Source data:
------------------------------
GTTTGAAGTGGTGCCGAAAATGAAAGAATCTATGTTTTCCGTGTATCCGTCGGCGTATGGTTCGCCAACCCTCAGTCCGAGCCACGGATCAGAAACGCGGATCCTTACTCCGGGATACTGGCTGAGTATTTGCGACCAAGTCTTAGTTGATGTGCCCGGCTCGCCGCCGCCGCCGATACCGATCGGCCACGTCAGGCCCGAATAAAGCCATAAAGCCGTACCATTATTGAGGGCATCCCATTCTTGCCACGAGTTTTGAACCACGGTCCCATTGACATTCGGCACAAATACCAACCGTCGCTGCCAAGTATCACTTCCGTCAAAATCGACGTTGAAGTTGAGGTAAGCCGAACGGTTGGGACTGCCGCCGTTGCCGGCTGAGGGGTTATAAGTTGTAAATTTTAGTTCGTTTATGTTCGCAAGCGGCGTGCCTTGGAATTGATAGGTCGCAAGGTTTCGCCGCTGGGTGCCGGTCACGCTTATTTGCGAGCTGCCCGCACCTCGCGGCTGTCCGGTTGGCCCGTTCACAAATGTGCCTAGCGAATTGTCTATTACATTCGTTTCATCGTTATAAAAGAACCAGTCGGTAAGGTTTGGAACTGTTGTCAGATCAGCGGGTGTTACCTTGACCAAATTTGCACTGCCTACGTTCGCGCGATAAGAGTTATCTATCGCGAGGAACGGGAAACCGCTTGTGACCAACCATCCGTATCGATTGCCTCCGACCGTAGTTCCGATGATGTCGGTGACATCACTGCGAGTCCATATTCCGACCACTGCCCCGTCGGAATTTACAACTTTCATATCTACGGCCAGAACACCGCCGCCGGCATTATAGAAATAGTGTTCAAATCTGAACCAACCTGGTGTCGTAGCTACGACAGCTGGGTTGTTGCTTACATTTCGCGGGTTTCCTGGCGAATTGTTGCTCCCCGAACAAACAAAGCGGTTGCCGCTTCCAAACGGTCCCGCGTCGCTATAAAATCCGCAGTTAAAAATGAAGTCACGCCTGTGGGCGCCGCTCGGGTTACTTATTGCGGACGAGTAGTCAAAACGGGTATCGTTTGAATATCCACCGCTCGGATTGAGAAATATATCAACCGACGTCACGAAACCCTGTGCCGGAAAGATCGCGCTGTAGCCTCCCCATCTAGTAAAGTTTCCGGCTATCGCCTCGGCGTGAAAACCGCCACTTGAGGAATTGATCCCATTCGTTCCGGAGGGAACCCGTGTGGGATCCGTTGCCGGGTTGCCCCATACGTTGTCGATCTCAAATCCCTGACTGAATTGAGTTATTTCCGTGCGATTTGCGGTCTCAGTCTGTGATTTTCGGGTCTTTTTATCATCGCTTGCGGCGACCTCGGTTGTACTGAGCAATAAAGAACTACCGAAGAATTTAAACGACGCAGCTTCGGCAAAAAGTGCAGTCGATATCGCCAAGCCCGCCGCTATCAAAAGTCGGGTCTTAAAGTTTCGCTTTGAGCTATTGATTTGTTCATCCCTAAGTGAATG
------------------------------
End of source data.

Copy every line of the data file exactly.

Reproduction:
GTTTGAAGTGGTGCCGAAAATGAAAGAATCTATGTTTTCCGTGTATCCGTCGGCGTATGGTTCGCCAACCCTCAGTCCGAGCCACGGATCAGAAACGCGGATCCTTACTCCGGGATACTGGCTGAGTATTTGCGACCAAGTCTTAGTTGATGTGCCCGGCTCGCCGCCGCCGCCGATACCGATCGGCCACGTCAGGCCCGAATAAAGCCATAAAGCCGTACCATTATTGAGGGCATCCCATTCTTGCCACGAGTTTTGAACCACGGTCCCATTGACATTCGGCACAAATACCAACCGTCGCTGCCAAGTATCACTTCCGTCAAAATCGACGTTGAAGTTGAGGTAAGCCGAACGGTTGGGACTGCCGCCGTTGCCGGCTGAGGGGTTATAAGTTGTAAATTTTAGTTCGTTTATGTTCGCAAGCGGCGTGCCTTGGAATTGATAGGTCGCAAGGTTTCGCCGCTGGGTGCCGGTCACGCTTATTTGCGAGCTGCCCGCACCTCGCGGCTGTCCGGTTGGCCCGTTCACAAATGTGCCTAGCGAATTGTCTATTACATTCGTTTCATCGTTATAAAAGAACCAGTCGGTAAGGTTTGGAACTGTTGTCAGATCAGCGGGTGTTACCTTGACCAAATTTGCACTGCCTACGTTCGCGCGATAAGAGTTATCTATCGCGAGGAACGGGAAACCGCTTGTGACCAACCATCCGTATCGATTGCCTCCGACCGTAGTTCCGATGATGTCGGTGACATCACTGCGAGTCCATATTCCGACCACTGCCCCGTCGGAATTTACAACTTTCATATCTACGGCCAGAACACCGCCGCCGGCATTATAGAAATAGTGTTCAAATCTGAACCAACCTGGTGTCGTAGCTACGACAGCTGGGTTGTTGCTTACATTTCGCGGGTTTCCTGGCGAATTGTTGCTCCCCGAACAAACAAAGCGGTTGCCGCTTCCAAACGGTCCCGCGTCGCTATAAAATCCGCAGTTAAAAATGAAGTCACGCCTGTGGGCGCCGCTCGGGTTACTTATTGCGGACGAGTAGTCAAAACGGGTATCGTTTGAATATCCACCGCTCGGATTGAGAAATATATCAACCGACGTCACGAAACCCTGTGCCGGAAAGATCGCGCTGTAGCCTCCCCATCTAGTAAAGTTTCCGGCTATCGCCTCGGCGTGAAAACCGCCACTTGAGGAATTGATCCCATTCGTTCCGGAGGGAACCCGTGTGGGATCCGTTGCCGGGTTGCCCCATACGTTGTCGATCTCAAATCCCTGACTGAATTGAGTTATTTCCGTGCGATTTGCGGTCTCAGTCTGTGATTTTCGGGTCTTTTTATCATCGCTTGCGGCGACCTCGGTTGTACTGAGCAATAAAGAACTACCGAAGAATTTAAACGACGCAGCTTCGGCAAAAAGTGCAGTCGATATCGCCAAGCCCGCCGCTATCAAAAGTCGGGTCTTAAAGTTTCGCTTTGAGCTATTGATTTGTTCATCCCTAAGTGAATG